St. James was afterwards with the other eleven called to the Apostleship (Matthew 10:1-4Mark 3:13-19Luke 6:12-16Acts 1:13). In all four lists the names of Peter and Andrew, James and John form the first group, a prominent and chosen group (cf. Mark 13:3); especially Peter, James, and John. These three Apostles alone were admitted to be present at the miracle of the raising of Jairus's daughter (Mark 5:37Luke 8:51), at the Transfiguration (Mark 9:1Matthew 17:1Luke 9:28), and the Agony in Gethsemani (Matthew 26:37Mark 14:33). The fact that the name of James occurs always (except in Luke 8:519:28Acts 1:13 — Greek Text) before that of his brother seems to imply that James was the elder of the two. It is worthy of notice that James is never mentioned in the Gospel of St. John; this author observes a humble reserve not only with regard to himself, but also about the members of his family.
Several incidents scattered through the Synoptics suggest that James and John had that particular character indicated by the name "Boanerges," sons of thunder, given to them by the Lord (Mark 3:17); they were burning and impetuous in their evangelical zeal and severe in temper. The two brothers showed their fiery temperament against "a certain man casting out devils" in the name of the Christ; John, answering, said: "We [James is probably meant] forbade him, because he followeth not with us" (Luke 9:49). When the Samaritans refused to receive Christ, James and John said: "Lord, wilt thou that we command fire to come down from heaven, and consume them?" (Luke 9:54; cf. 9:49)." [Cf.,]

St. James, after the Passion and Resurrection of Our Lord, Jesus Christ, preached the Gospel of Christ, and was finally beheaded at the order of Herod Agrippa in 42 or 44AD.  This webpage gives a good overview of the saint:

366kb jpg photograph of a statue of Santiago Matamoros, from the museum of Santiago, Carrión de los Condes, Palencia, Spain; swiped off the Wikipedia web site
Image of St. James under the title of "Matamoros" -- a great patron of the Reconquista of Spain from the Muslims.

The site most associated with St. James the Greater now is, of course, the site of relics in Compostela in Galicia, Spain.  The great Shrine of Santiago de Compostella is one of the great pilgrimage sites in all Christendom.  Indeed, the great Camino, or pilgrimage, is still a popular way to arrive at the holy site.  The authenticity of the relics of Compostella is attested to by Pope Leo XIII in his Bull, "Omnipotens Deus," of 1 November, 1884.  Here is a link to the site of the great Cathedral at Compostella:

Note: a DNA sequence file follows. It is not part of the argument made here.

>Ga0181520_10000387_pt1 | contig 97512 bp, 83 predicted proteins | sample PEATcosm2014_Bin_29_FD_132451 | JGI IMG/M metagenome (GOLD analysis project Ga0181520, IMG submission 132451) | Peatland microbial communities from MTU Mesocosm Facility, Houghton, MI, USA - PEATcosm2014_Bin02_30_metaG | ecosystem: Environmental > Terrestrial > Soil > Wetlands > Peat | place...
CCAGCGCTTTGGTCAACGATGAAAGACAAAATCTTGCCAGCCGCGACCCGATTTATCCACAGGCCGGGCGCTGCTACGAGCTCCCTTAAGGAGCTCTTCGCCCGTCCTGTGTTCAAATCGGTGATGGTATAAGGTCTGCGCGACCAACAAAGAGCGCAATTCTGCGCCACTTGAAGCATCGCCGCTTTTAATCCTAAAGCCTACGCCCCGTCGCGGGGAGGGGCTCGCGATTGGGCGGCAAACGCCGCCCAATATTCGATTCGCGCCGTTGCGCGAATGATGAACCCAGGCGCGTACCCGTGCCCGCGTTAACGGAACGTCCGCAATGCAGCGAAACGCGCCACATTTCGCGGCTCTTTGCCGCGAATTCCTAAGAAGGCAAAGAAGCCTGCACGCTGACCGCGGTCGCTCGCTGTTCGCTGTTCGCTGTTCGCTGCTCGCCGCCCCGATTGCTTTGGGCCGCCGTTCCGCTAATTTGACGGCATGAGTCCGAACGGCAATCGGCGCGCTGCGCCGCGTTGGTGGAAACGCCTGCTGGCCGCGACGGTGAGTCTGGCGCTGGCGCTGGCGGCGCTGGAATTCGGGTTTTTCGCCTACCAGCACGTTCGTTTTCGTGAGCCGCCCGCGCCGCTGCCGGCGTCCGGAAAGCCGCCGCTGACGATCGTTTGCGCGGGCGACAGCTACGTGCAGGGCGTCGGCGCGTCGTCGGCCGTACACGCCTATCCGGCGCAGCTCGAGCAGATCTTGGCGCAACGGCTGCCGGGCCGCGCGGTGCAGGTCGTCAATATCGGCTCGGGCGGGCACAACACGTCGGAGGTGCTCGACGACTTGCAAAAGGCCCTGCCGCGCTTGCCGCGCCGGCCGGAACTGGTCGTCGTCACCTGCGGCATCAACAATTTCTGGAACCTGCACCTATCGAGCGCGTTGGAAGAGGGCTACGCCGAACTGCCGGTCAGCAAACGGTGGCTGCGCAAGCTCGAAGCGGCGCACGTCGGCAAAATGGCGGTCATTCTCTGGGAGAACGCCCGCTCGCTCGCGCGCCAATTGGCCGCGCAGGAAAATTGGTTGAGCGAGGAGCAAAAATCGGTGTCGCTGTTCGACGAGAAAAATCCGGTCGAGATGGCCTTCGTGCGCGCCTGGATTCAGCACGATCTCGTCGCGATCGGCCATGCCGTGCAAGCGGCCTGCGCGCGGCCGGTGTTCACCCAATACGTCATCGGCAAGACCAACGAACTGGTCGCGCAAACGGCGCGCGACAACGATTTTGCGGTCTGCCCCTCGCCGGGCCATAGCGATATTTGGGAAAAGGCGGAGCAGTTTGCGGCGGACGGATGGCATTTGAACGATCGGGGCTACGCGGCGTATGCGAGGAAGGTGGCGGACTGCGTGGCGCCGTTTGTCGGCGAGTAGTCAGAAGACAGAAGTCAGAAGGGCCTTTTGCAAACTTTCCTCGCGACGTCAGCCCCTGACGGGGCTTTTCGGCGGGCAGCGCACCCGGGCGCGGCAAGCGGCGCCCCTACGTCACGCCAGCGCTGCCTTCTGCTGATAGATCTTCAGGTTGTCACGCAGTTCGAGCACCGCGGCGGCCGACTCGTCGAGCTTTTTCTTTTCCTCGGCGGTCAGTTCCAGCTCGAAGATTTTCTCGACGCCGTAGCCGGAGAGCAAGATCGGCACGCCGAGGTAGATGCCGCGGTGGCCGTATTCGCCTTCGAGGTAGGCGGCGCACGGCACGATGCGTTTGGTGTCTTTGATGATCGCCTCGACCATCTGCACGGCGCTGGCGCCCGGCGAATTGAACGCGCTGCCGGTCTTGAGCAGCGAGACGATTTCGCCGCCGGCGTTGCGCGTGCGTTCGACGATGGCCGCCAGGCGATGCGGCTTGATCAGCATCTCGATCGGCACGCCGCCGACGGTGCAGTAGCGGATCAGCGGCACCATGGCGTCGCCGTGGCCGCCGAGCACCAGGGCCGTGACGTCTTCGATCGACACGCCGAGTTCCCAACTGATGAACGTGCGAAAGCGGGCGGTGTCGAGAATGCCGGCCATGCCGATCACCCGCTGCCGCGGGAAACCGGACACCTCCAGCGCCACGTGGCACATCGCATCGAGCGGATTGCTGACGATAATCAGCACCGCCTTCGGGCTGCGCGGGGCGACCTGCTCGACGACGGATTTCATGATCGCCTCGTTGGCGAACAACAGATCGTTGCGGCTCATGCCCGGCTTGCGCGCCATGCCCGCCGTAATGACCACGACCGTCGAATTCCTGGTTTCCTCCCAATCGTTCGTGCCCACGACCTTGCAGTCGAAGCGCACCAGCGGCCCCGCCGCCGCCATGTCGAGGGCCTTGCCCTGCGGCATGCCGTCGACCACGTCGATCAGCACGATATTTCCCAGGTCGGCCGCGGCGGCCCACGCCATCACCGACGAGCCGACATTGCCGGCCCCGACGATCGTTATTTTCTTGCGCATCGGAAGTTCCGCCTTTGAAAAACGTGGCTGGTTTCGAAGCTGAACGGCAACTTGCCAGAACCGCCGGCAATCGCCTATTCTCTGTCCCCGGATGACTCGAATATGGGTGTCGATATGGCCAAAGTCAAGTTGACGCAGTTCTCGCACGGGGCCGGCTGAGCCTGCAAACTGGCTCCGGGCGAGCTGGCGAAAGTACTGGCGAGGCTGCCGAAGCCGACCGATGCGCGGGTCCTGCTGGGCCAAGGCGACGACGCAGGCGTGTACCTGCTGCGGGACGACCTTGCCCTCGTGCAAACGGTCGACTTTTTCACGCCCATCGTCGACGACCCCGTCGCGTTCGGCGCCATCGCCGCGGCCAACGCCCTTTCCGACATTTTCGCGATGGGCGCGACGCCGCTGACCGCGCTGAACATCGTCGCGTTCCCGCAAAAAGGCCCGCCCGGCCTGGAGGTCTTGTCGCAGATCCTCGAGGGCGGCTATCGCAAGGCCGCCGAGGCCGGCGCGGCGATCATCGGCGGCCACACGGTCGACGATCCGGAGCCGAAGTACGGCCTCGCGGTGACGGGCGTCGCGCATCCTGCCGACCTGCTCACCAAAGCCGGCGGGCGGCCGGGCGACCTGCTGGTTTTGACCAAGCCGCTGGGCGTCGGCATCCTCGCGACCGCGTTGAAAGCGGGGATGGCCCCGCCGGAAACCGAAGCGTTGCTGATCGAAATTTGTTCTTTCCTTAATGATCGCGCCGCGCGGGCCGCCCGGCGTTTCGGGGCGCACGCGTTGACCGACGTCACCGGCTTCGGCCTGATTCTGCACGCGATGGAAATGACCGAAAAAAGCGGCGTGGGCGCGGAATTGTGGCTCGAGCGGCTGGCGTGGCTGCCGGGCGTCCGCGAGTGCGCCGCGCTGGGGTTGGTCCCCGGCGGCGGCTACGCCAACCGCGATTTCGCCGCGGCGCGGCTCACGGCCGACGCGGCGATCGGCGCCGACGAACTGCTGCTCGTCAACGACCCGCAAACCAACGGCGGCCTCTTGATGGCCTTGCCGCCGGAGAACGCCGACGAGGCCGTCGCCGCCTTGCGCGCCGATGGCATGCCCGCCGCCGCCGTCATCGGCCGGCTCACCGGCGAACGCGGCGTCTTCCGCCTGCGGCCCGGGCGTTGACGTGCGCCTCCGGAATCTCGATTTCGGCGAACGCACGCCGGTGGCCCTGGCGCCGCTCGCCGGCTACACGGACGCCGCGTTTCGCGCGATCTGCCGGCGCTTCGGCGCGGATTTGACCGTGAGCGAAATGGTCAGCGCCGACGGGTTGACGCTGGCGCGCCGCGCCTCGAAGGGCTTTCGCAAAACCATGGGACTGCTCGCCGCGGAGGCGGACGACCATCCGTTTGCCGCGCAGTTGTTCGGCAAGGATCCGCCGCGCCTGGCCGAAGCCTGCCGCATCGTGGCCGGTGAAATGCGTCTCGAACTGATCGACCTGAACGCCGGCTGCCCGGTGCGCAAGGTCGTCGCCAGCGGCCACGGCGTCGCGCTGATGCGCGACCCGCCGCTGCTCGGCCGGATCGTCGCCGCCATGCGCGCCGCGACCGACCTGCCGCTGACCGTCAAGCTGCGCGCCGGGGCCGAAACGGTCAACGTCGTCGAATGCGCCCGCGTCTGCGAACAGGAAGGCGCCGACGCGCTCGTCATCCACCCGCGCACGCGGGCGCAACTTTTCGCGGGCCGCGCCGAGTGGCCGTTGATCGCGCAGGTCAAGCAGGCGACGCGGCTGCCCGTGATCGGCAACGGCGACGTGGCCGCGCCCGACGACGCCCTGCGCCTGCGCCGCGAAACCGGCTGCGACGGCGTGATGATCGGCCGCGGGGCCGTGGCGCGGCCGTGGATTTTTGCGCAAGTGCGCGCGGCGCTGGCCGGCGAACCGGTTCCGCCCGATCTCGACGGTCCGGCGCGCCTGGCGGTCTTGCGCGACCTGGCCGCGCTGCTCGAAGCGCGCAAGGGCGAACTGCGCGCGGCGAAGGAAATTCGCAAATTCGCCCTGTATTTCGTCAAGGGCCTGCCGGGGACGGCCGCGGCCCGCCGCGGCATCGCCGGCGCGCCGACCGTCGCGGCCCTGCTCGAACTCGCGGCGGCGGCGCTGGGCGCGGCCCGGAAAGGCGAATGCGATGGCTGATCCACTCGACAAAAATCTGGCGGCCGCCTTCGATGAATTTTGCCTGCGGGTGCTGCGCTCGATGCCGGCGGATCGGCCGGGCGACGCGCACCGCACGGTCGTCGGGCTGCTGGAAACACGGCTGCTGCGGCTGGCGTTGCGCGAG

17kb jpg image of 'Saint Christopher with the Christ Child', Simon Pereyns, c.1588, at Catedral Metropolitano, Mexico City, Mexico
Image of St. Christopher, circa 1588, by Simon Pereyns, from the Cathedral of Mexico City.

Today we also celebrate the feast of St. Christopher, about whom we know a great deal less.  He was a martyr of Lycia in Asia Minor who suffered for the Christian Faith in 250AD, during the savage persecution of Decius.  The Old Catholic Encyclopedia gives an account of his legend:  Likewise, this site provides some information:

St. James the Greater and St. Christopher, pray for us!

Live well!

Tuesday, July 22, 2014

Apostle to the Apostles: St. Mary Magdalene

[Saint Mary Magdalen]
Magdalene by Carlo Dolci (+1670)

Today is the Feast of St. Mary Magdalene -- the "apostle to the Apostles" as she is know, for it was she that brought word of the Resurrection to the Apostles.

This Old Catholic Encyclopedia notes: "In the New Testament she is mentioned among the women who accompanied Christ and ministered to Him (Luke 8:2-3), where it is also said that seven devils had been cast out of her (Mark 16:9). She is next named as standing at the foot of the cross (Mark 15:40Matthew 27:56John 19:25Luke 23:49). She saw Christ laid in the tomb, and she was the first recorded witness of the Resurrection."